139. Memorandum From David Elliott of the National Security Council Staff to the President’s Assistant for National Security Affairs (Scowcroft)1 2


  • Addendum to the Memorandum on the Meeting with the President on NASA’s Budget

Jim Mitchell thought there is some chance the President may raise one or two questions relating to the military implications of NASA’s programs, and that you might want to be prepared to respond to these. On other occasions, the President has expressed interest in the possible military applications of the shuttle, and has questioned the need for a separate civil remote sensing program when high resolution photo coverage is available from intelligence satellites.

Military Use of the Shuttle

DOD intends to use the shuttle mainly as a basic launch vehicle, that is, for a cheaper ride to space for the current type of satellite than that provided by the Titan series of expendable launchers. The prospect of using the shuttle to recapture our satellites and to refurbish and reuse them, or to replenish the expendables of satellites in orbit to extend their useful lifetime, has been considered by DOD. Their firm commitment to such use, however, will wait until the early ′80s when the actual capabilities of the shuttle will have been clearly demonstrated.

As far as using the shuttle’s greater capacity, flexibility, and revisit ability to undertake new military missions in space, DOD’s evaluations have not produced much in the way of new ideas. It is believed by many, however, that once established, DOD will find new ways of making use of the shuttle. The ability to erect large structures in space (such as vast antennas) seems likely to lead to new military/intelligence applications.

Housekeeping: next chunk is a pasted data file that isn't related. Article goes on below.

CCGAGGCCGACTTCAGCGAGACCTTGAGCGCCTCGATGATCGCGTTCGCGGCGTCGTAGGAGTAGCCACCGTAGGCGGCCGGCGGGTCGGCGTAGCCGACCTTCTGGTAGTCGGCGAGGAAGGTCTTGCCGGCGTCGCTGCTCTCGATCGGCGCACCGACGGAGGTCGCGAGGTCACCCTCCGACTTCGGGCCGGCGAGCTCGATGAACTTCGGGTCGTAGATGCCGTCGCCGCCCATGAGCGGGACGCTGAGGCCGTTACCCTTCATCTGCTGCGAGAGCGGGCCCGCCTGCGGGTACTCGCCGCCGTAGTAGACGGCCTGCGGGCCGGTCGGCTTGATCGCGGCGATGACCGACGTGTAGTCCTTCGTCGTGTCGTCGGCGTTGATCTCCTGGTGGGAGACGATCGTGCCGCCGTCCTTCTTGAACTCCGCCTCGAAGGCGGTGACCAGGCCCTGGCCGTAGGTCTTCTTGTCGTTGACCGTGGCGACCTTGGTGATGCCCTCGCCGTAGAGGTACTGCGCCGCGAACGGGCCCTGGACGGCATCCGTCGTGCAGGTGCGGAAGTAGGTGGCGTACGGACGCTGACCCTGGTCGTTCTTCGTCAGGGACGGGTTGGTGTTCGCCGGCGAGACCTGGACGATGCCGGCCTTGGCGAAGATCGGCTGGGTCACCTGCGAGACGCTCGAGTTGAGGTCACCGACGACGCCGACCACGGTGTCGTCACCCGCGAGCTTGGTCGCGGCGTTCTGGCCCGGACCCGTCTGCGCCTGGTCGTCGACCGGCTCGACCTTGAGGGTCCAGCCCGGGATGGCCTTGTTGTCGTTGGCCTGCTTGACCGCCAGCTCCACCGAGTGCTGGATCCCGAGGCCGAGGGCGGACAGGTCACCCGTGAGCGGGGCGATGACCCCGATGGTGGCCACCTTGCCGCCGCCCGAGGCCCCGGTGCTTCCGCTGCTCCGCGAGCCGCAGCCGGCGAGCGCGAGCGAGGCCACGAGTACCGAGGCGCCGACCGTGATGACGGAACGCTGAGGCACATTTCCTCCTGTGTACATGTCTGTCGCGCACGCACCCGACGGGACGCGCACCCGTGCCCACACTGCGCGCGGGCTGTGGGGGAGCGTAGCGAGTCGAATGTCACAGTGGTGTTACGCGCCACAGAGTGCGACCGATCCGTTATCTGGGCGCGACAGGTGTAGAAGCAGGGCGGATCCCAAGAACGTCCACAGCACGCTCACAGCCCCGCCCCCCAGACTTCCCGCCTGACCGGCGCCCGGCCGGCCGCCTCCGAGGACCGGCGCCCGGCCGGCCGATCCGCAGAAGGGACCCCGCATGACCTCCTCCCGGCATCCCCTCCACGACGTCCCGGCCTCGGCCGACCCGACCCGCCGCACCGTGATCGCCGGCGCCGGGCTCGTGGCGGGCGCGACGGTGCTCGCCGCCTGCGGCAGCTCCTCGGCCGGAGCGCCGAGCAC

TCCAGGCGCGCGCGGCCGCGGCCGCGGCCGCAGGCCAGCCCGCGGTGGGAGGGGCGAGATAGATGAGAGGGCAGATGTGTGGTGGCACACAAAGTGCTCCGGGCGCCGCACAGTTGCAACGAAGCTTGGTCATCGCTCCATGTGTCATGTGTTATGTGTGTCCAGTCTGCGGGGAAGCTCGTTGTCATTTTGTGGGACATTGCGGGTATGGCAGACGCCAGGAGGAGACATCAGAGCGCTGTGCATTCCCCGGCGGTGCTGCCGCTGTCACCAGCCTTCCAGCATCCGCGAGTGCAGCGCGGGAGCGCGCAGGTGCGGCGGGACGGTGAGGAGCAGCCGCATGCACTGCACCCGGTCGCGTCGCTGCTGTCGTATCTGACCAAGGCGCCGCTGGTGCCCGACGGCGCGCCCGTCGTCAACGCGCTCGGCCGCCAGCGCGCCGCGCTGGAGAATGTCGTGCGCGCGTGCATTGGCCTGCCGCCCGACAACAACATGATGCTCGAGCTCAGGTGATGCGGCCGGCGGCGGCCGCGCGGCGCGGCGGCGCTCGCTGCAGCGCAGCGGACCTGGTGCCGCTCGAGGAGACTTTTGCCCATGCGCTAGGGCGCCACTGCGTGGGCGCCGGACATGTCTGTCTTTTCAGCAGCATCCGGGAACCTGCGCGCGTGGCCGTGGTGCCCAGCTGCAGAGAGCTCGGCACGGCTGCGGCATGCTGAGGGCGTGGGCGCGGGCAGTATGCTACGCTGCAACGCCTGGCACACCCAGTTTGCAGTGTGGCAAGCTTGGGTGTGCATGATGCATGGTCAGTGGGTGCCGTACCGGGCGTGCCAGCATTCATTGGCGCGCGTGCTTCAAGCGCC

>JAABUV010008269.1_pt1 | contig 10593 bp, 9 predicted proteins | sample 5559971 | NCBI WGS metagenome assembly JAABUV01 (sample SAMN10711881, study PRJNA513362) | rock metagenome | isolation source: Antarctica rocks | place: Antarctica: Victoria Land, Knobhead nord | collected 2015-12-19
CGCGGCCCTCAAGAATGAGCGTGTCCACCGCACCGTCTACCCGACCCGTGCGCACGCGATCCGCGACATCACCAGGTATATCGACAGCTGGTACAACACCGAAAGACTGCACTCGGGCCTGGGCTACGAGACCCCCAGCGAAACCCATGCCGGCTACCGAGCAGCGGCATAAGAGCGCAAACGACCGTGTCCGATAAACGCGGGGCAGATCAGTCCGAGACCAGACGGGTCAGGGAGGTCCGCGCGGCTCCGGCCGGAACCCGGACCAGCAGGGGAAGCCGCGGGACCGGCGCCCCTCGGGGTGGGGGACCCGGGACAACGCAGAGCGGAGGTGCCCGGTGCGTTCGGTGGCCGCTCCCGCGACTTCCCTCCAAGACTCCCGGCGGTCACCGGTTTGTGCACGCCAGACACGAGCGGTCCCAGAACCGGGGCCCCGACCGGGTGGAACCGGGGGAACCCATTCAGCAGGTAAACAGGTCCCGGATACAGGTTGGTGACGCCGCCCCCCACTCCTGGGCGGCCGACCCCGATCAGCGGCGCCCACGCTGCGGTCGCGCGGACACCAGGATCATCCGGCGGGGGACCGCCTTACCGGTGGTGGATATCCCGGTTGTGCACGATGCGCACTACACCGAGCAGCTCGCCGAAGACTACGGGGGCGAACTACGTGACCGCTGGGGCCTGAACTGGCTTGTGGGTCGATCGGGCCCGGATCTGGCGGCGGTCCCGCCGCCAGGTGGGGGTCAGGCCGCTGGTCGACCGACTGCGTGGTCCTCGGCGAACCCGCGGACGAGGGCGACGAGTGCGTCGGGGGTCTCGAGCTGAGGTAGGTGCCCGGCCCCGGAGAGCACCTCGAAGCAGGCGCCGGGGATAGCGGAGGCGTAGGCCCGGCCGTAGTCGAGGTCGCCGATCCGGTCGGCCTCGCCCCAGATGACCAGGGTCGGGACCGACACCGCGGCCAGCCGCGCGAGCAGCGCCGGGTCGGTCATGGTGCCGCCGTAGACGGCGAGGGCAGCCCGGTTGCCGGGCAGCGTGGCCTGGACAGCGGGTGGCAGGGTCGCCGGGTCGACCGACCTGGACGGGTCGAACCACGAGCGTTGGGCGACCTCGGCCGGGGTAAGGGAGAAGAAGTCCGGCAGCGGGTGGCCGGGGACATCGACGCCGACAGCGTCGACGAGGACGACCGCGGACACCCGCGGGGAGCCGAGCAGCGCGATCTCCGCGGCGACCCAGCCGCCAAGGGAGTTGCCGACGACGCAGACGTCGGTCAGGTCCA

The President had earlier asked about the possible use of the shuttle to capture or destroy enemy satellites. The shuttle could carry and launch a satellite interceptor. [text not declassified]

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Using Intelligence Photo Satellites for Civil Purposes

There is limited use of intelligence satellites photographs to meet some civil needs of the federal government. The broader use of such photos, possibly even as a substitute for LANDSAT, presents several problems.

  • —Although of superior spatial resolution, the ground coverage of intelligence satellites is much more limited than that provided by LANDSAT, and there is no precise spectral (color) discrimination.
  • —The photo-interpreter scannings of intelligence satellite photos is much too costly an approach for the civil users. They require data in electronic form that can be computer analyzed.
  • —There is already suspicion among some countries that U.S. intelligence satellites are used to provide economic intelligence as well as military information. If we confirmed this by openly using intelligence photos for earth resource surveys, we could expect a significant international outcry against the continued overflight of our intelligence satellites. We do not want to jeopardize the international acceptability of a system so important to our national security.

Because the President evinced interest in this question earlier, a study of the issues involved has been carried out by the NSC Under Secretaries Committee. That study will reach the President this month.

  1. Source: Ford Library, National Security Adviser, Presidential File of NSC Logged Documents, Box 47, 7606173. Secret. Scowcroft initialed the memorandum.
  2. Elliott relayed to Scowcroft information about President Ford’s interest in potential military applications of the space shuttle and use of intelligence satellite data for civil purposes.